vanced—the truth of Original Unity as the source—as the principle of the Universal Phænomena. For my part, I am not so sure that I speak and see—I am not so sure that my heart beats and that my soul lives:—of the rising of to-morrow's sun—a probability that as yet lies in the Future—I do not pretend to be one thousandth part as sure—as I am of the irretrievably by-gone Fact that All Things and All Thoughts of Things, with all their ineffable Multiplicity of Relation, sprang at once into being from the primordial and irrelative One.
Referring to the Newtonian Gravity, Dr. Nichol, the eloquent author of "The Architecture of the Heavens," says:—"In truth we have no reason to suppose this great Law, as now revealed, to be the ultimate or simplest, and therefore the universal and all-comprehensive, form of a great Ordinance. The mode in which its intensity diminishes with the element of distance, has not the aspect of an ultimate principle; which always assumes the simplicity and self-evidence of those axioms which constitute the basis of Geometry."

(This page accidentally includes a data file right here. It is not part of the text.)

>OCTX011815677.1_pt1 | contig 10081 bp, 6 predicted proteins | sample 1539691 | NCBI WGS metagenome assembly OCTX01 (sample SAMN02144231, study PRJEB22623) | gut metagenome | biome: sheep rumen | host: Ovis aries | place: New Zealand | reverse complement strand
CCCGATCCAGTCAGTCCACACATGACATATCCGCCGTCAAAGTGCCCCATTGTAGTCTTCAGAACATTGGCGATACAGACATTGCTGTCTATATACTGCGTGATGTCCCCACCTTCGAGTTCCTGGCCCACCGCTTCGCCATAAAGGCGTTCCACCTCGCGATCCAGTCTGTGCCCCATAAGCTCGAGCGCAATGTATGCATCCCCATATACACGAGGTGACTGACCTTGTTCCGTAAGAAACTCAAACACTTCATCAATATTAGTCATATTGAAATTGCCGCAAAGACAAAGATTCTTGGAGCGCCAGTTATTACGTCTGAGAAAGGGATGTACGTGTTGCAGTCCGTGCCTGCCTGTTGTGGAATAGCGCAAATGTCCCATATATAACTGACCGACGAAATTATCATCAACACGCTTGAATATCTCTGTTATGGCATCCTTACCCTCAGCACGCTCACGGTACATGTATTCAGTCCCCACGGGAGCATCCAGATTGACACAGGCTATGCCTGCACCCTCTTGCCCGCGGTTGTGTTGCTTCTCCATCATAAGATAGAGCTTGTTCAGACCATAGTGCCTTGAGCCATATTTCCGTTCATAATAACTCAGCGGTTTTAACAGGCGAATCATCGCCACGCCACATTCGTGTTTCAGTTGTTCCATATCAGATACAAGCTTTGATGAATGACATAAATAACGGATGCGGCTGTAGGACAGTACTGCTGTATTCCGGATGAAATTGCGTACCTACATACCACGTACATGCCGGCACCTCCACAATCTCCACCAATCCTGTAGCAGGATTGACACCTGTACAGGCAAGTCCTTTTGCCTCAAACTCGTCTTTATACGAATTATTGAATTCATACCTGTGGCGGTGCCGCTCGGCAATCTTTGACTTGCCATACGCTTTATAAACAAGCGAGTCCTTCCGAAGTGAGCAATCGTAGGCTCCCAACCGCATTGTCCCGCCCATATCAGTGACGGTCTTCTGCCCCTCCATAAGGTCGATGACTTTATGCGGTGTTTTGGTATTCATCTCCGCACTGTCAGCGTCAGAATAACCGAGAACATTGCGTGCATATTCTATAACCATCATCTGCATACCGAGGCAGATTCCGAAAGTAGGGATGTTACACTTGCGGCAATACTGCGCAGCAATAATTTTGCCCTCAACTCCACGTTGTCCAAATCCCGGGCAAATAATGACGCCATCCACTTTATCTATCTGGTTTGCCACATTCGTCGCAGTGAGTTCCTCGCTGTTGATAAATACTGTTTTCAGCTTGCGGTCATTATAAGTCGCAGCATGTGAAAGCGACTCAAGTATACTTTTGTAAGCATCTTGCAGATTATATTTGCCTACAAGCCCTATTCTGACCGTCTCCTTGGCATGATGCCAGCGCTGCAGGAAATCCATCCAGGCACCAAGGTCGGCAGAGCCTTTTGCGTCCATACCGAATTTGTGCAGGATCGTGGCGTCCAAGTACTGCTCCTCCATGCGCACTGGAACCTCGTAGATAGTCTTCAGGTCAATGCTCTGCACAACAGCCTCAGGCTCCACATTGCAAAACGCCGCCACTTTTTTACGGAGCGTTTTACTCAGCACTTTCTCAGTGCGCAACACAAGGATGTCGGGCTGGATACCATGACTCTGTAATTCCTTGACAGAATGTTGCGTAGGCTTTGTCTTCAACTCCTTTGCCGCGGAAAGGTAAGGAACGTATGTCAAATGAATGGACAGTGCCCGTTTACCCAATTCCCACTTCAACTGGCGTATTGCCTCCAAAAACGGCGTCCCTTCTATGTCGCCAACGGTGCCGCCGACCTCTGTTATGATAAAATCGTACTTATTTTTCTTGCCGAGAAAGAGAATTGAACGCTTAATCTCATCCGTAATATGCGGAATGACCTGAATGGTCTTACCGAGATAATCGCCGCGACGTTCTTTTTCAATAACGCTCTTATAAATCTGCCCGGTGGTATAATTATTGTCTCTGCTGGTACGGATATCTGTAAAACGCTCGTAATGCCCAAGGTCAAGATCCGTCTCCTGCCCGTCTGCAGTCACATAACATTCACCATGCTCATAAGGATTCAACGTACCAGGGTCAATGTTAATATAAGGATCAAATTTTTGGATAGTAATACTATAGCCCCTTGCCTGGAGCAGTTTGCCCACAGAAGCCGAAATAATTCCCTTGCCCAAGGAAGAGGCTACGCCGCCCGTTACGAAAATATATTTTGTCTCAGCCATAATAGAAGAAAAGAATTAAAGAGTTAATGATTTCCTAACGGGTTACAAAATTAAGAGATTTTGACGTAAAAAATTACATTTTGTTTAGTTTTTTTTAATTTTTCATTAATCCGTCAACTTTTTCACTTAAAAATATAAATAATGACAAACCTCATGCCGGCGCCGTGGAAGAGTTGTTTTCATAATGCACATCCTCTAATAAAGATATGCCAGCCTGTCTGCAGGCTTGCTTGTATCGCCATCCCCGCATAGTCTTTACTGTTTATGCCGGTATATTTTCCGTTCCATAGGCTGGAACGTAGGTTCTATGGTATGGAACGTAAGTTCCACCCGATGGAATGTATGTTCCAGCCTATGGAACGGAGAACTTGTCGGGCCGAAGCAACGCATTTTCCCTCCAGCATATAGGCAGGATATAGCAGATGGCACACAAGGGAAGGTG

Now, it is quite true that "ultimate principles," in the common understanding of the words, always assume the simplicity of geometrical axioms—(as for "self-evidence," there is no such thing)—but these principles are clearly not "ultimate;" in other terms what we are in the habit of calling principles are no principles, properly speaking—since there can be but one principle, the Volition of God. We have no right to assume, then, from what we observe in rules that we choose foolishly to name "principles," anything at all in respect to the characteristics of a princi-